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Editorial Reviews

About the Author

Mercedes Lackey is a full-time writer and has published numerous novels and works of short fiction, including the bestselling Heralds of Valdemar series. She is also a professional lyricist and a licensed wild bird rehabilitator.

Excerpt. © Reprinted by permission. All rights reserved.

Tides of War

Dylan Birtolo

"Are you ready?" Taelor asked, swinging her sword in arcs small enough to not rip the top of the tent as she brought the blade around. "I bet I'll get more of those Karsite bastards than you will."

Eranel shook his head and rolled his eyes, his hands moving over his weapon's edge in smooth, practiced motions. He had been through the routine enough that he didn't need to watch where his fingers went to keep from nicking them on the sharpened metal.

"You're a fool," he said.

Taelor stopped at the end of her swing, tip of the weapon pointed toward the tent flap. Despite her recent exercise, the blade didn't waver. Her strength would last through hours of training, and it had carved her athletic form out of stone. "You think I'm a fool? You're the one sharpening your sword for something like the twentieth time this week. Here's a tip: for it to get dull, it actually needs to cut something."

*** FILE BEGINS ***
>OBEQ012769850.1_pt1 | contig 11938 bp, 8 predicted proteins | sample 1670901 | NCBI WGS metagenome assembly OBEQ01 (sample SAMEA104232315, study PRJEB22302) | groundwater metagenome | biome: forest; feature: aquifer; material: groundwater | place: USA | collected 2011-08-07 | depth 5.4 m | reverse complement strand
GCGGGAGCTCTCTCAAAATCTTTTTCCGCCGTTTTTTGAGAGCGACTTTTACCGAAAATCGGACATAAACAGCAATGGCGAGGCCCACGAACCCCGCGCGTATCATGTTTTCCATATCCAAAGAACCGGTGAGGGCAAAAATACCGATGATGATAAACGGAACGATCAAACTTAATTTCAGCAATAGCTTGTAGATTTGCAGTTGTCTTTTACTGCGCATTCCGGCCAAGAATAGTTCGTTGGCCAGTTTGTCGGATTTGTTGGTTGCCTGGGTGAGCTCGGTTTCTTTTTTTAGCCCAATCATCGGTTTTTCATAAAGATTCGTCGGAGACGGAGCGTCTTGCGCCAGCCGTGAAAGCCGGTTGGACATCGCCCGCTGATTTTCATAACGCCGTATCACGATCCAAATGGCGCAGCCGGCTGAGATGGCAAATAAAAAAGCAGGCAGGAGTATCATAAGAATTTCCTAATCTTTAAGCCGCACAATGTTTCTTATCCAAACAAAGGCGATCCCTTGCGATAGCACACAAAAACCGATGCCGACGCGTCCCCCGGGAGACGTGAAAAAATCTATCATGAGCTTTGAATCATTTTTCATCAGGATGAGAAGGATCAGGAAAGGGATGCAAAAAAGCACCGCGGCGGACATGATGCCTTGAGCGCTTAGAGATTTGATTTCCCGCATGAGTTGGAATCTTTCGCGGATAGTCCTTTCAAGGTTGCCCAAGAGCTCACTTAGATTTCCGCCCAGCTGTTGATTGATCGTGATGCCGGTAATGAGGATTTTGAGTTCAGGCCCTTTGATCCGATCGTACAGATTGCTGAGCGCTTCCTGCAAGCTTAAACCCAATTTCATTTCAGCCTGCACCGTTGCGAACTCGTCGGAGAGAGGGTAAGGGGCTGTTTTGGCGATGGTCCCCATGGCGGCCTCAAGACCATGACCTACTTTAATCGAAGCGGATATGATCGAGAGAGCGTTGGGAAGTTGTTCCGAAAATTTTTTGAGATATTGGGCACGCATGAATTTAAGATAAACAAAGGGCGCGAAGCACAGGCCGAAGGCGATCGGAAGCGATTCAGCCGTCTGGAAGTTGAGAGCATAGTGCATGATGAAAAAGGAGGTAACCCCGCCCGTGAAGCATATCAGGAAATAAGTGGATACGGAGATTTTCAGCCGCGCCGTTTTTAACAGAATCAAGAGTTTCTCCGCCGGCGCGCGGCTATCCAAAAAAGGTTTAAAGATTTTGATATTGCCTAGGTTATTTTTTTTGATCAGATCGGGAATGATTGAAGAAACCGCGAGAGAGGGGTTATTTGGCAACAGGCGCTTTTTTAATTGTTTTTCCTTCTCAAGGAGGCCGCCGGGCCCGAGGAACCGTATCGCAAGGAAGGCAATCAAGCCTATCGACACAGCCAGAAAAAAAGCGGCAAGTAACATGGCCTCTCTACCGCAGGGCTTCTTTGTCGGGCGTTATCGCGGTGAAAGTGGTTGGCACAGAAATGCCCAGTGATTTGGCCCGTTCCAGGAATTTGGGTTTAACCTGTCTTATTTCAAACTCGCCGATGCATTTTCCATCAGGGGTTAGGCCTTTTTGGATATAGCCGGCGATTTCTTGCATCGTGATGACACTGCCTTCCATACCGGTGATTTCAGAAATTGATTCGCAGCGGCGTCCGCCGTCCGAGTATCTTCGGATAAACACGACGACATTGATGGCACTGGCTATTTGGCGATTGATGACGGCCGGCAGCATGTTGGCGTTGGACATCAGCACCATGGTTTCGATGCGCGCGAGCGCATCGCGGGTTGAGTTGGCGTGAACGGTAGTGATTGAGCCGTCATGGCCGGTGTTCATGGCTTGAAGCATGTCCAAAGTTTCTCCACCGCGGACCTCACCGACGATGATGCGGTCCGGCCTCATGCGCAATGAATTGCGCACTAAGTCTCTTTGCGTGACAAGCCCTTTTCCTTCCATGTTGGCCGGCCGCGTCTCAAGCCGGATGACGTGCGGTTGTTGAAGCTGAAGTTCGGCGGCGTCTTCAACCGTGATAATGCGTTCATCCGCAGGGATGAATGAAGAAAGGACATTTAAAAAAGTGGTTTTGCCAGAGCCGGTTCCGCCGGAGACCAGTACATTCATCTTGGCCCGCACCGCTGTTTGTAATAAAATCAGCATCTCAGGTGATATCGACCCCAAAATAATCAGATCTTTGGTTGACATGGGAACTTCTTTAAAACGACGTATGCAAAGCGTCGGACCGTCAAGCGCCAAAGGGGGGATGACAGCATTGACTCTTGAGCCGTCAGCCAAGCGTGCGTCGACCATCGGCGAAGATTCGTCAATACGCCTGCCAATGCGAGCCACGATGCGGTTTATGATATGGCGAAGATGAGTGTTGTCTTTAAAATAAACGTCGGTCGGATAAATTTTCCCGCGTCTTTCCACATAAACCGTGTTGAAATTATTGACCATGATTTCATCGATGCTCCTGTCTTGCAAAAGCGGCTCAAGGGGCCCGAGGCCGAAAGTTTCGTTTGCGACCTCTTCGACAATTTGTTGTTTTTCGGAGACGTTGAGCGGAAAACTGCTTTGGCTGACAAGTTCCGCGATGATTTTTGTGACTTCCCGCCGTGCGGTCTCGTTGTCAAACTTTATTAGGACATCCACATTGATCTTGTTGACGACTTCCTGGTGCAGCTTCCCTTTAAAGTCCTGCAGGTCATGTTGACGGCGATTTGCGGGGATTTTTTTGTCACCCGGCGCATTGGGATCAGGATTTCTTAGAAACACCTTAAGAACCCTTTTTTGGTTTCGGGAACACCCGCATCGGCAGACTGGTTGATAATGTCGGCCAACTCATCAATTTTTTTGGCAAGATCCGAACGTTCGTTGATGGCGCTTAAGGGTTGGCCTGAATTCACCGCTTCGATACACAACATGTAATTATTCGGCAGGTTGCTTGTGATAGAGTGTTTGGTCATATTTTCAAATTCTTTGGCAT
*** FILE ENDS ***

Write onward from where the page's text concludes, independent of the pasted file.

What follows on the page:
"'Taking care of one's gear is of critical importance-'"

Taelor jumped in with the second half of the quote. "-'Lest you be caught unawares on the battlefield.' I swear, it's like you don't remember we had the same tutors, were in the same bloody classes! But the time for study is over! We're finally going to get our chance to make our parents proud. Our first battle."

She twirled the blade, rolling her wrist as she pivoted on the ball of her front foot, swinging around to point the weapon at her companion. The tip of it hovered less than a hand's width away from his nose. She looked down the edge of it and smirked. Until the top of her dark hair fell in front of her face and she huffed at it to blow the straight strands back.

In that moment, Eranel leaned back and flicked his sharpening stone at Taelor. She jerked to the side, moving her hand to protect herself from the projectile, bringing her weapon off target. With a smooth but powerful motion, Eranel brought his sword around in a full arc, smacking the flat of it against Taelor's blade, knocking it out of her loose grip and into the dirt. Eranel stepped on it without so much as getting up. He had a strength and frame to match hers, as if they were both carved from the same marble.

"What was that about being caught unawares?" he asked, a grin teasing the corner of his mouth.

"This isn't a battlefield," Taelor said as she crouched down to snatch her weapon. He let her have it without a fight. She stood up and tucked it away. "But I'll give you that one. That was good. Luckily I don't think the Karsite army'll be chucking whetstones."

"You never know. They are savages, after all."